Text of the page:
I dont care how safe they say something is there is always away to hack something.

posted on 18 Jun 2015, 07:04

5. zig8100 (Posts: 227; Member since: 13 Dec 2012)


First facial recognition, then fingerprints, now a iris scan, then it will be DNA. The bad guys wont able to get away with anything but I still dont feel comfortable with all my self identifying attributes being so easily accessible to anyone that knows how to hack or even the government.
I dont care how safe they say something is there is always away to hack something.

posted on 18 Jun 2015, 07:07 1

6. DRavago (Posts: 15; Member since: 11 Oct 2013)


I think Iris scanning is cool but I think for the kind of phones we currently have, it's not neccesary or will be a hot feature, smart phones (successful ones) should aim for making things easier, day to day use... If you have to hold your phone to your face and keep your eye open just so and I have to do that every time I want to unlock my phone I would lose my mind... When I take my iphone out of my pocket its facing with the lightning port up, and the screen in, when I pull it out, the button has been pushed by my right thumb, scanned, and unlocked by the time the phone has reached my face.... This will not work the same way... Unless my phone is in my face permanently, what good is this feature in day to day use?

posted on 18 Jun 2015, 07:12

7. mihai.a (Posts: 47; Member since: 15 Apr 2015)


Hi DRavago, and thanks for your comment.

Given the alleged accuracy of iris scanners, they could turn out to be an ideal solution for authorizing payments or unlocking apps that need an added layer of protection.

Hopefully, users will be able to use the fingerprint reader for unlocking purposes, and iris scanners for authorizing online purchases.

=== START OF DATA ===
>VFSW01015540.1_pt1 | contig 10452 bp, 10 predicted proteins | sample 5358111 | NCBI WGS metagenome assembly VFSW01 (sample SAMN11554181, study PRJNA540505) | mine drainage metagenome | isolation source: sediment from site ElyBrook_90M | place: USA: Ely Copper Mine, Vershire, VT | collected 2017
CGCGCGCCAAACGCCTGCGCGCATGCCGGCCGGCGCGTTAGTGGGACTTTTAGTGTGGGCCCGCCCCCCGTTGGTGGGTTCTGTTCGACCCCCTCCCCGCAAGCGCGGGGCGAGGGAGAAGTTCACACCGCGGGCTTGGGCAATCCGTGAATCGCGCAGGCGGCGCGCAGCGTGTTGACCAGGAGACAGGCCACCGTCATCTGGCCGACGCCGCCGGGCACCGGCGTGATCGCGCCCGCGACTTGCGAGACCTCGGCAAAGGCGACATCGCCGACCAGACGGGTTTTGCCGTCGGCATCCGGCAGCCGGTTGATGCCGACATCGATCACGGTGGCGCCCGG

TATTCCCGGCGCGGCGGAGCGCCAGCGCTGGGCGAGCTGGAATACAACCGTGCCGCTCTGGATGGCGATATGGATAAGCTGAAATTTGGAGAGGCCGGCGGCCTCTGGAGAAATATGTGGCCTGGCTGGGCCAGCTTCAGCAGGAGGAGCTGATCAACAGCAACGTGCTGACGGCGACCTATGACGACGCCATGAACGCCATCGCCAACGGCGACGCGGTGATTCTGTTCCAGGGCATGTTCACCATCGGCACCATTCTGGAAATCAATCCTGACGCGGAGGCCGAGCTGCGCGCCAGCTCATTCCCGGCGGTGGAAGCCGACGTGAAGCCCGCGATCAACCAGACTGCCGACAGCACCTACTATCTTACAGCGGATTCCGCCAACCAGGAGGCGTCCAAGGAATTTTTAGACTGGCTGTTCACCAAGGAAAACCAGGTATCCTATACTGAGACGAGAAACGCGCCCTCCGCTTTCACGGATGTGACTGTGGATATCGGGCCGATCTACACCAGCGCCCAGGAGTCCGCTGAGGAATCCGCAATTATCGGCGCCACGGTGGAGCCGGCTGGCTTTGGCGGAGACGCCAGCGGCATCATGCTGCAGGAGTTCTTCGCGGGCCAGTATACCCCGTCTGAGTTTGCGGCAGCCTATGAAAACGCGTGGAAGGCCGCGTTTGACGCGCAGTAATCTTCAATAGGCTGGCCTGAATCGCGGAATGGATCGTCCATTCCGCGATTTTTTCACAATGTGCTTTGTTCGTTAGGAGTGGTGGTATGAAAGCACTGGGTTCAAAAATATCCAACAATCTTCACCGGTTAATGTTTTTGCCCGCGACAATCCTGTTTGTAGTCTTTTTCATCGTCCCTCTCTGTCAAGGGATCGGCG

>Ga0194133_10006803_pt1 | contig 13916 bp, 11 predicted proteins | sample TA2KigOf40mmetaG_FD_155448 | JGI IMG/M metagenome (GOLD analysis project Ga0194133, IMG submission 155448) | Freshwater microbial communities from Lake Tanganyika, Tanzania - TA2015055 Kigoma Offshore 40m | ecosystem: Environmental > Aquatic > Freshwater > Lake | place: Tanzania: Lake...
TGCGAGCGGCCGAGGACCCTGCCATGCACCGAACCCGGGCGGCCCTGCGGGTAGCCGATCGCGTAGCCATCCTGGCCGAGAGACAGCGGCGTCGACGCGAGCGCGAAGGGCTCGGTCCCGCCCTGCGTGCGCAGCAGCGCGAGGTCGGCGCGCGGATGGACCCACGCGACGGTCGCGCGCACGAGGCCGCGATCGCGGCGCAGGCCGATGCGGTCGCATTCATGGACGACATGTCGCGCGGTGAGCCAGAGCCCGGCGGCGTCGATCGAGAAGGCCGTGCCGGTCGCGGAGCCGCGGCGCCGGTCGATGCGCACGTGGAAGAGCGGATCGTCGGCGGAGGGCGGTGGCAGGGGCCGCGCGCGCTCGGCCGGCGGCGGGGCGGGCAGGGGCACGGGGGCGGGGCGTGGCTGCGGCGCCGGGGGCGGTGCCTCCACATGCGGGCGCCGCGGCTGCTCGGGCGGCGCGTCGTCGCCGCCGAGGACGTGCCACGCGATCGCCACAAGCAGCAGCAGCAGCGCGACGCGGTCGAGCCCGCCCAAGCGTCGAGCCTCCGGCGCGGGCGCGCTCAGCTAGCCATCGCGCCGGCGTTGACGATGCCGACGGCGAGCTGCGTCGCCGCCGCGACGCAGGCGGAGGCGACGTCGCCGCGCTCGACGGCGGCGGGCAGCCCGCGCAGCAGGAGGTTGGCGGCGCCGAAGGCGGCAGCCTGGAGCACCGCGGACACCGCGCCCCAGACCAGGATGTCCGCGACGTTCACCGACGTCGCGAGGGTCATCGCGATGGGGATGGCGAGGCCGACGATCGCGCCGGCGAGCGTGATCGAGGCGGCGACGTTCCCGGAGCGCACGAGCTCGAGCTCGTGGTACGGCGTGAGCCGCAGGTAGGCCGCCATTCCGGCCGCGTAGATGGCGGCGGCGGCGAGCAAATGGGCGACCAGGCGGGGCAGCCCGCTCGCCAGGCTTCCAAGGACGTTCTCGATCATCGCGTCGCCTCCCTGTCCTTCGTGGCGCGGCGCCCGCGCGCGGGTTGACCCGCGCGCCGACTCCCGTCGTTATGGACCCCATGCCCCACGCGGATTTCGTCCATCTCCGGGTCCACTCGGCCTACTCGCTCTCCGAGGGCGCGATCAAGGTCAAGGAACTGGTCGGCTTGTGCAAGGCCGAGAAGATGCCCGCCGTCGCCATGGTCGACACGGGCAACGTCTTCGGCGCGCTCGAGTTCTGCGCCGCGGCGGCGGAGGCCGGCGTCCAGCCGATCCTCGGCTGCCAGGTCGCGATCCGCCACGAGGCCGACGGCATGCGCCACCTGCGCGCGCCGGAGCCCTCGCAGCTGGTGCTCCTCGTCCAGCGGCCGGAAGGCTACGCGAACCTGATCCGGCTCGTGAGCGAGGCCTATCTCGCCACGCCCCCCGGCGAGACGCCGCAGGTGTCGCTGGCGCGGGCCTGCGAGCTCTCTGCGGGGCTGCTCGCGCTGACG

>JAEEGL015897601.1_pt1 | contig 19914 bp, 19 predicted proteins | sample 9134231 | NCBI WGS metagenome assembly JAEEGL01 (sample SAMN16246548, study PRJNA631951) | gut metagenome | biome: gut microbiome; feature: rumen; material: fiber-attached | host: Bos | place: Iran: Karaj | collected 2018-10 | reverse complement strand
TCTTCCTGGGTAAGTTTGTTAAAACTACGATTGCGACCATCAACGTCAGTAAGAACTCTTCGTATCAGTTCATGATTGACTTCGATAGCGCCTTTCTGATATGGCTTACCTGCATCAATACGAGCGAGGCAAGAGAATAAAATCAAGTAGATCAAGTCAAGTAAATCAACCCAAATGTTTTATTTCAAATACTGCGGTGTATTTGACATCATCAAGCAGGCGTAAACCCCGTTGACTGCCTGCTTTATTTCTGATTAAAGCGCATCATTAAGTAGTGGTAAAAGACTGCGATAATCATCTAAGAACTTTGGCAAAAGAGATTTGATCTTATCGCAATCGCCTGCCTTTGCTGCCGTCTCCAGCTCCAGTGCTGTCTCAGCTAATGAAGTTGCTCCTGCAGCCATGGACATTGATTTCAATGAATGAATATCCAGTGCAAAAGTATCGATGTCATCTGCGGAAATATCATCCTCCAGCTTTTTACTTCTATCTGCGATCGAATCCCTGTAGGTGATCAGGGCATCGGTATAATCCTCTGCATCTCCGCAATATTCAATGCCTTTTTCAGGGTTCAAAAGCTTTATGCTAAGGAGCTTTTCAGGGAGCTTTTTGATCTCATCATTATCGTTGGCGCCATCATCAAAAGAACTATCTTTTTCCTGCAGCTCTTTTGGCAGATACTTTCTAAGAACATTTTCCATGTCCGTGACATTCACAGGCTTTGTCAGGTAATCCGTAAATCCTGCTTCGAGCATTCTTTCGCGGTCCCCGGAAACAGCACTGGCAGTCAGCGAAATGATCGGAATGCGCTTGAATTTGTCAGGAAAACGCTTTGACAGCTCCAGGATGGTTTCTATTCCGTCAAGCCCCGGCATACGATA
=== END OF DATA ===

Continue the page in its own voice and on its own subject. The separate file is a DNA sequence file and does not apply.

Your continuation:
posted on 18 Jun 2015, 07:25

8. DRavago (Posts: 15; Member since: 11 Oct 2013)


So your saying my unauthorized twin brother with unlikely the same finger print needs further protection? If someone can hack into a cellphone with a fingerprint scanner, you think a iris scanner will stop them? This further complicates the amount of security and pain for paying for things. Have you ever used Apple Pay? Or google wallet(if you can find a place that supports it)? You have to unlock it as the machine is scanning your phone... You want to bend down and stick your eye in front of your phone? This tech would be neccessary for a vault or maybe a car.... Or if I was a Super Saiyan with a new scanner...

posted on 18 Jun 2015, 10:43

12. TechieXP1969 (Posts: 8371; Member since: 25 Sep 2013)


Why would you bend to your phone vs bringing the phone up to your face?

You whole post made absolutely no sense.

posted on 18 Jun 2015, 07:29

9. DRavago (Posts: 15; Member since: 11 Oct 2013)


I am not against new tech, i am against poor implementation...

posted on 18 Jun 2015, 18:30

13. Malaperdas (Posts: 25; Member since: 15 Apr 2013)


So you loose any chance to keep your phone private with this one.
If there was an -let's say- numerical password, no one could take that from you by force.
Now you won't have any means to defend yourself.
They will put you down, put your phone infront of your eyes and it will unlock.

Not to mention that the iris fingerprint can be easily taken from photographs of you you might uploaded.

I always check large (many megapixels) photos of actors and such, and you can easile see their irises in all their glory. So this might the easiest hackable protection EVER.

posted on 22 Jun 2015, 05:21

14. james2841 (Posts: 147; Member since: 10 Dec 2014)


the iris print would need to have an infared signature to unlock, and paper cant emit infared "heat" signatures. (normal) cameras also capture so little infared signatures that it is impossible to extract it. those multi-megapixel pictures you have dont have a infared bitmap or infared layer, so it would be impossible to unlock it without actually having the person infront of their phone.

posted on 22 Jun 2015, 05:25

15. james2841 (Posts: 147; Member since: 10 Dec 2014)


unless that the picture is from an infared camera infront of their face. and that you have some equipment (constructing something like that would take ~15.6 billion dollars) to mimic the infared "heat" signature of the entire iris.